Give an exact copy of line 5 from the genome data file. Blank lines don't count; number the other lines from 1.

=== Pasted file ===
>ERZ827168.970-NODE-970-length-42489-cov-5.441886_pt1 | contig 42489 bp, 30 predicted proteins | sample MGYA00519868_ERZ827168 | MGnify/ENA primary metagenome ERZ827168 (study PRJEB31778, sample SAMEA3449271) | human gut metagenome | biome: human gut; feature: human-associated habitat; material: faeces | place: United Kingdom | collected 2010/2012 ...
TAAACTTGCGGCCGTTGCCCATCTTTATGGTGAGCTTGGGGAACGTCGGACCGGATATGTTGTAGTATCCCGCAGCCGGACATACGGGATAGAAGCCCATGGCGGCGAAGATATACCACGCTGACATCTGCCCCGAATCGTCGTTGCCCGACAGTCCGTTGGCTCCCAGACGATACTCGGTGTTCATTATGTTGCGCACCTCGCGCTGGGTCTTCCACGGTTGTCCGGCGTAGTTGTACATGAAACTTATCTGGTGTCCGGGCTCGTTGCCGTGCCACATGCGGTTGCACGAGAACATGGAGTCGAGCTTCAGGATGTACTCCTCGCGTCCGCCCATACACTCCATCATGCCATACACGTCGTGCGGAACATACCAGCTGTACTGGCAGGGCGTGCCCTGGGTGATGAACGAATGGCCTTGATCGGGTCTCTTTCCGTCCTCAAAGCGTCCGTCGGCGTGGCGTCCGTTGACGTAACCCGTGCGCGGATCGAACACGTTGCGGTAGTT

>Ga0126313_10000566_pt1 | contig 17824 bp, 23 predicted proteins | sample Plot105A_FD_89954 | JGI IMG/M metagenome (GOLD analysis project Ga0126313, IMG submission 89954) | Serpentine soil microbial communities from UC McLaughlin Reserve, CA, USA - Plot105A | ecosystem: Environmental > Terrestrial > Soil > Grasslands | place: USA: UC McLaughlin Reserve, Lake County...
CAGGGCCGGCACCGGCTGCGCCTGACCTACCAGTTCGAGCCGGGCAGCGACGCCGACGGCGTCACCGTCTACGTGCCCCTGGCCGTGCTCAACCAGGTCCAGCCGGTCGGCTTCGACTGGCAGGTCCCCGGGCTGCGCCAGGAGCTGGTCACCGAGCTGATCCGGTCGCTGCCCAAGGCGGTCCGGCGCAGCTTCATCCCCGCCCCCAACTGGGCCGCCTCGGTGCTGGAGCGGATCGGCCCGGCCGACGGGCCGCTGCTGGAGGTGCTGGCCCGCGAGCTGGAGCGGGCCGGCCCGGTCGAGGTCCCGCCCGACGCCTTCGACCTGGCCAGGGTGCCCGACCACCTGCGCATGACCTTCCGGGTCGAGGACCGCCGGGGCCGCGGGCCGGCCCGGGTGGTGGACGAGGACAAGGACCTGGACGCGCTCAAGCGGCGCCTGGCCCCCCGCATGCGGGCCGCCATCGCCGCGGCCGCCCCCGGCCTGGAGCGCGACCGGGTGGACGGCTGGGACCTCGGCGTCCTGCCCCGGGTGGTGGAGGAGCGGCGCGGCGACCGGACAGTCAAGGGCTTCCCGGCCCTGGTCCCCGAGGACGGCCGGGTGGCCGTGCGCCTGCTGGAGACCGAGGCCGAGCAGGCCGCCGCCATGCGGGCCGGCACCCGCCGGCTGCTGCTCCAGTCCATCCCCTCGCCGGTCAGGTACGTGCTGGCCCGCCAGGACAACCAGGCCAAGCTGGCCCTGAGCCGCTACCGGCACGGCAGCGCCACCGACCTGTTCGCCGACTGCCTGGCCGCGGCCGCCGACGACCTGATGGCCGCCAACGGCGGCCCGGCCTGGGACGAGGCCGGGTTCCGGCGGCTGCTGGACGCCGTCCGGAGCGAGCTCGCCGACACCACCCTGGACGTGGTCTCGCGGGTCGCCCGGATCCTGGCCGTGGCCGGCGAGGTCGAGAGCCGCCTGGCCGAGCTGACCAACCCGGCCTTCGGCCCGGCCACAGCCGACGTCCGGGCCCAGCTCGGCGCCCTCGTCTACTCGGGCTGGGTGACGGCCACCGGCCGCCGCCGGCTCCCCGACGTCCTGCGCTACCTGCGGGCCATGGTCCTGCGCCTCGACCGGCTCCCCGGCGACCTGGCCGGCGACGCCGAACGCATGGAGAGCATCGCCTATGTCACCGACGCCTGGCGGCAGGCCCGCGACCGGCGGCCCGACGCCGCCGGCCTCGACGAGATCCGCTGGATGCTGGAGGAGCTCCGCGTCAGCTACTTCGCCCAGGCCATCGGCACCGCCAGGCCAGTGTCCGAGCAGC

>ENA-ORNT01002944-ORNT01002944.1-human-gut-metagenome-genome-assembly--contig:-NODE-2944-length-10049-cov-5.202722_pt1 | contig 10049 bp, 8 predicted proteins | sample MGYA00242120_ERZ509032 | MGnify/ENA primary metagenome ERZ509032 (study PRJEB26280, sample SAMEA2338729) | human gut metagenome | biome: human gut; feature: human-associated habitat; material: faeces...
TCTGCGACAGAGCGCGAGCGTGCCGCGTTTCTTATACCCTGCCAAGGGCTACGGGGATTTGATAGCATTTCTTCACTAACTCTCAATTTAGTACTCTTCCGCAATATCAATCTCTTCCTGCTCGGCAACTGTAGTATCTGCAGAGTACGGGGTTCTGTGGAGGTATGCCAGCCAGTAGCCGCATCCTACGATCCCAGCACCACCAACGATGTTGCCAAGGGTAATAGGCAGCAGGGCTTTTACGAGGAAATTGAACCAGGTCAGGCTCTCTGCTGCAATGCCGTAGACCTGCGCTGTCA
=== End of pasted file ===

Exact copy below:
>ENA-ORNT01002944-ORNT01002944.1-human-gut-metagenome-genome-assembly--contig:-NODE-2944-length-10049-cov-5.202722_pt1 | contig 10049 bp, 8 predicted proteins | sample MGYA00242120_ERZ509032 | MGnify/ENA primary metagenome ERZ509032 (study PRJEB26280, sample SAMEA2338729) | human gut metagenome | biome: human gut; feature: human-associated habitat; material: faeces...